FX's Damages created quite the conundrum in its first season. It was another high-gloss series with a big-name star - Glenn Close - airing on FX, a network known for creating edgy basic cable series such as The Shield and Rescue Me. But it was perplexing to see some fans of quality dramas - The Wire, The Sopranos, The Shield - flock to Damages, a chilly series that plays as a low-grade Grand Guignol.
Damages is a fine, puzzle-like soap opera that's elevated by the presence of Close, but it lacks a signature element of any true quality drama: Any semblance of reality. The world of corporate law that's created in Damages is so heightened, if not totally removed from reality, that it's a bridge too far to suggest Damages is a true television treasure.
That doesn't mean it's a bad show; it's just not believable. But Damages engrosses with plotting, backstabbing, murder, and revenge in its arsenal of dramatic devices.
As season two begins, super-lawyer Patty Hewes (Close) is haunted by events of the recent past, most notably the suicide of Ray Fiske (Zeljko Ivanek, returning in Patty's imagination) and the hit she put out on her young protege, Ellen Parsons (Rose Byrne).
Patty has yet to take a new case after winning the fortunes of Arthur Frobisher (Ted Danson), last seen suffering from a gunshot wound in a vacant field.
These stories continue in season two, which may confuse new viewers. Actually, fans of season one may be lost, too, because it's been more than a year since the first-season finale aired in October, 2007. For a show that regularly traffics in time shifting, the who-did-what-to-whom-and-why becomes murky.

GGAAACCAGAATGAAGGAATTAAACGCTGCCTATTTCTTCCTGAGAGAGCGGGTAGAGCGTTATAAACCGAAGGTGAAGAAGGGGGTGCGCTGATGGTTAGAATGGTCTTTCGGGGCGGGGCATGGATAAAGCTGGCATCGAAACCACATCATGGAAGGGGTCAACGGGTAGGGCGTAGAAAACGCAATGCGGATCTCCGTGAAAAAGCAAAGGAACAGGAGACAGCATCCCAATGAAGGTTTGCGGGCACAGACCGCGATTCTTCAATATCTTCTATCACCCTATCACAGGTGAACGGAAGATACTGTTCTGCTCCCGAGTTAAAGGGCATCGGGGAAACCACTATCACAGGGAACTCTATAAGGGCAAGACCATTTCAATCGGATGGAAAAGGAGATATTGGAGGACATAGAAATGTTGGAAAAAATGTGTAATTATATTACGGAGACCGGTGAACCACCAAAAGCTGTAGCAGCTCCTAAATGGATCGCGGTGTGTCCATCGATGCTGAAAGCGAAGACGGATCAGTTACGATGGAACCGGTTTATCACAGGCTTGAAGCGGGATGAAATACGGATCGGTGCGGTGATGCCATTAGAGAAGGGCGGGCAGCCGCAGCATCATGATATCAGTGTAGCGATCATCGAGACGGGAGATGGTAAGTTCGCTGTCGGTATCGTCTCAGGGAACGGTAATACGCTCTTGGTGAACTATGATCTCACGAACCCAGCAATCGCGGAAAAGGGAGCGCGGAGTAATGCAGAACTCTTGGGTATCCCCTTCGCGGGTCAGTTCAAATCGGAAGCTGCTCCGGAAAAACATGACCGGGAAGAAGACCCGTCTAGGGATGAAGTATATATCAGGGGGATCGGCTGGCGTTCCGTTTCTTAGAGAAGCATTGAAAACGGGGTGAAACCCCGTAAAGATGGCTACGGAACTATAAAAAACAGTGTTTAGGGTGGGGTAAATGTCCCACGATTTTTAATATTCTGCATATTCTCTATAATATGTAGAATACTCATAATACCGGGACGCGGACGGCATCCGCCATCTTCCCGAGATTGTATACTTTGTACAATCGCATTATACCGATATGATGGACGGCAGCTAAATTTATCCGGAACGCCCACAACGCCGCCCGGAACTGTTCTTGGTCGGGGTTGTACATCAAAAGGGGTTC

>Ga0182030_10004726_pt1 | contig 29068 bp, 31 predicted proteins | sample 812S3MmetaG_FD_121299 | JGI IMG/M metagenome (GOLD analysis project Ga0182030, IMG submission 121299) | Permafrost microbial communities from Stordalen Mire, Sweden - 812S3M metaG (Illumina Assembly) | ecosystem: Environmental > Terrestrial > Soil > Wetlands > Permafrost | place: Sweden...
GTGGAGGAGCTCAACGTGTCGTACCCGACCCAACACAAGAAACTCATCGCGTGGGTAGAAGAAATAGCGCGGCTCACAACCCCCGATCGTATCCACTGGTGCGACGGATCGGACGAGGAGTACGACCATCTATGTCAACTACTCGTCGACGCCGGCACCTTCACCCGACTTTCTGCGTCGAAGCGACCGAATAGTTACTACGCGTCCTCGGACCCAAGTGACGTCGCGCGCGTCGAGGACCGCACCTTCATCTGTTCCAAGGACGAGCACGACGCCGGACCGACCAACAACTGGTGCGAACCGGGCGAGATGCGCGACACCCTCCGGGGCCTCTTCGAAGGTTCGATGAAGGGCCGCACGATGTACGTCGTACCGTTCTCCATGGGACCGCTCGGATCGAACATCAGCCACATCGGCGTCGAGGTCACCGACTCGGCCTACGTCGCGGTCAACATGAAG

Fortunately, season two also introduces a new story that's easier to latch onto. Daniel Purcell (William Hurt), a mystery man from Patty's mysterious past, sends her a box of documents pertaining to a toxic chemical used by an energy company. He claims his family is being threatened. Before long he's caught up in a murder investigation; Marcia Gay Harden turns up as in-house counsel for the energy company.
One drawback in the show's second season is that we know Patty Hewes well enough that her plotting becomes more obvious. In the first episode, there's something she wants and the process she engages in to achieve that goal is easier to suss out than it was in season one, although the writers continue to play it with subtlety.
Ellen continues to work for Patty, but only so she can ruin her (Patty is the Road Runner to Ellen's Wile E. Coyote). Ellen is also an informant for the FBI, which is trying to establish a case against Patty, and Ellen finds time to attend group therapy for the trauma she's been through (Frobisher had her fiance killed). At these meetings she gets to know Wes (Timothy Olyphant), who quickly emerges as a bit too interested in Ellen's well-being.
The show's trademark time shifts continue, although it's initially unclear if they're connected to the season one story that carries over or to the season two plot. Tomorrow's premiere opens and closes with Ellen, six months in the future, asking someone for "the truth" while brandishing a gun.
As a serialized, character-driven show, Damages embodies the unexpected left turns and mind games that are standard-issue in modern thrillers. By bringing it to television and stocking the cast with fine actors such as Close, Hurt, Ivanek, and Danson, Damages provides TV viewers with a high-class melodrama, a soap that takes on the semblance of quality despite its over-the-top nature.
The Block News Alliance consists of The Blade and the Pittsburgh Post-Gazette. Rob Owen is the TV editor for the Post-Gazette.
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